Scientists have talked about so-called “committed warming” or the increase in future temperature based on past carbon dioxide emissions that stay in the atmosphere for well over a century. It’s like the distance a speeding car travels after the brakes are applied. But the study in the journal Nature Climate Change calculates that a bit differently and now figures the carbon pollution already put in the air will push global temperatures to about 2.3 degrees Celsius (4.1 degrees Fahrenheit) of warming since pre-industrial times. Previous estimates, including those accepted by international science panels, were about a degree Celsius (1.8 degrees Fahrenheit) less than that amount of committed warming. Previous studies were based on the cooler spots staying that way, but the new research say that’s not likely.
“You’ve got some ... global warming inertia that’s going to cause the. climate system to keep warming, and that’s essentially what we’re calculating,” said study co-author Andrew Dessler, a climate scientist at Texas A&M University. “Think about the climate system like the Titanic. It’s hard to turn the ship when you see the icebergs.”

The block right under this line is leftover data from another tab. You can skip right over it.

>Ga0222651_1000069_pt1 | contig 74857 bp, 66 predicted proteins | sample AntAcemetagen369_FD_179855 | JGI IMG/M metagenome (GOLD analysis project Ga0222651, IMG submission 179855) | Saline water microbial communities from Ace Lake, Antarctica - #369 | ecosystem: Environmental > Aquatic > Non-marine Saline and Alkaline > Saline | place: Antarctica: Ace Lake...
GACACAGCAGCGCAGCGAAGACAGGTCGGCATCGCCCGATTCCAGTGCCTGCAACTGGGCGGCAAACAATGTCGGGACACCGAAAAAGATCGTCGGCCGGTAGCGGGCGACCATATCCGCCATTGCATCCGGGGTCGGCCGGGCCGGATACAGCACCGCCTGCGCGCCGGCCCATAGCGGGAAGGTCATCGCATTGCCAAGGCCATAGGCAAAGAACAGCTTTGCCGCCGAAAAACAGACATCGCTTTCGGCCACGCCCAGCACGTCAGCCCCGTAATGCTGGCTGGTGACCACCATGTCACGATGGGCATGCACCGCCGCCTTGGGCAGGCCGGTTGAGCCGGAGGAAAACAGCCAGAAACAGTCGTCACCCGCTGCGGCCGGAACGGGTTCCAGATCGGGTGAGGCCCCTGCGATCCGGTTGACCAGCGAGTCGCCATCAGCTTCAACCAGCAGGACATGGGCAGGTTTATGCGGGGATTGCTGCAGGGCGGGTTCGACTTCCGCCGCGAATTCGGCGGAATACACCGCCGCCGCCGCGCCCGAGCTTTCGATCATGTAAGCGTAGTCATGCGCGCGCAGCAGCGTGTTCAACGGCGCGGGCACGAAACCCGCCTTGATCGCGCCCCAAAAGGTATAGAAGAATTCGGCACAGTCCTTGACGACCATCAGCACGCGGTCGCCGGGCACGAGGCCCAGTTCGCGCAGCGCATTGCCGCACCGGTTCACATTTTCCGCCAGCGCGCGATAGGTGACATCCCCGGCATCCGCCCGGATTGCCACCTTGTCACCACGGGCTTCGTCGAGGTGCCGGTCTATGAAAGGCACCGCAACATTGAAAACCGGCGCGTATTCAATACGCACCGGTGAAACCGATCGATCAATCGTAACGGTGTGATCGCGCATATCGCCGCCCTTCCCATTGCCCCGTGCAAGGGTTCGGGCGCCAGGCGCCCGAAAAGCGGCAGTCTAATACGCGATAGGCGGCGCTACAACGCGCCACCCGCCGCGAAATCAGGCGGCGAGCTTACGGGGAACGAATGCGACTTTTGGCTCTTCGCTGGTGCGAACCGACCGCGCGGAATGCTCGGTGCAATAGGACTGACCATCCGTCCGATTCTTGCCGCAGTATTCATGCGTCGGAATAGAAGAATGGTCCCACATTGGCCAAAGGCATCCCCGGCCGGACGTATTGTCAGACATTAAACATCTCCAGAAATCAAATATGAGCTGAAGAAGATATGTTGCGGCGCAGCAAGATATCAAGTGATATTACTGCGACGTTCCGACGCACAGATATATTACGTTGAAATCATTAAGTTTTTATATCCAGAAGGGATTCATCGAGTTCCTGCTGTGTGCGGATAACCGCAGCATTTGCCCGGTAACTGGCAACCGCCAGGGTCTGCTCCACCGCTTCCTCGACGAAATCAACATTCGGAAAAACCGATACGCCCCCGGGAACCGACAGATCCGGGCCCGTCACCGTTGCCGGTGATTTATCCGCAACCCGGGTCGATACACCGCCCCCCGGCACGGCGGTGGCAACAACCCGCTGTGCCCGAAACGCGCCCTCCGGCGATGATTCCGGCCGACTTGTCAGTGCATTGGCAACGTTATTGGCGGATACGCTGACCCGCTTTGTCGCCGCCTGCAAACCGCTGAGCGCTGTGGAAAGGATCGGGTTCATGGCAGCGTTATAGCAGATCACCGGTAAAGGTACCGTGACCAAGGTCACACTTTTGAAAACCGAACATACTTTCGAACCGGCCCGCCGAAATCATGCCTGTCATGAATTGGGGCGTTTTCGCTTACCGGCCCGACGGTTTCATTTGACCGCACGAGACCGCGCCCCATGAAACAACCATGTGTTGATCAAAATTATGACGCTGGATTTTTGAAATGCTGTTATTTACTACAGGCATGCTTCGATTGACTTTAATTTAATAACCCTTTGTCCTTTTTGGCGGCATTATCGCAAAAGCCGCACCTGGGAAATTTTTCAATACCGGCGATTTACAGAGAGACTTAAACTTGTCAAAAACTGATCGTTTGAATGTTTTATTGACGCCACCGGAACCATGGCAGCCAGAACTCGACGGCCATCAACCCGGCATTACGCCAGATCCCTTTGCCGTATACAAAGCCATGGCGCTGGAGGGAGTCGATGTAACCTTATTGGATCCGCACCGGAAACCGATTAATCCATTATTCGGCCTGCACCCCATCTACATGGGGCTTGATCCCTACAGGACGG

Breakthrough Institute climate scientist Zeke Hausfather said the new work fits better with climate models than observational data.
Dessler, cautioned against those he called “climate doomers.”
Just because the world is bound to get more warming than international goals, that doesn’t mean all is lost in the fight against global warming. If the world gets to net zero carbon emissions soon, 2 degrees of global warming could be delayed enough so that it won’t happen for centuries, giving society time to adapt or even come up with technological fixes.
“If we don’t, we’re going to blow through (climate goals) in a few decades,” Dessler said. “It’s really the rate of warming that makes climate change so terrible. If we got a few degrees over 100,000 years, that would not be that big a deal. We can deal with that. But a few degrees over 100 years is really bad.”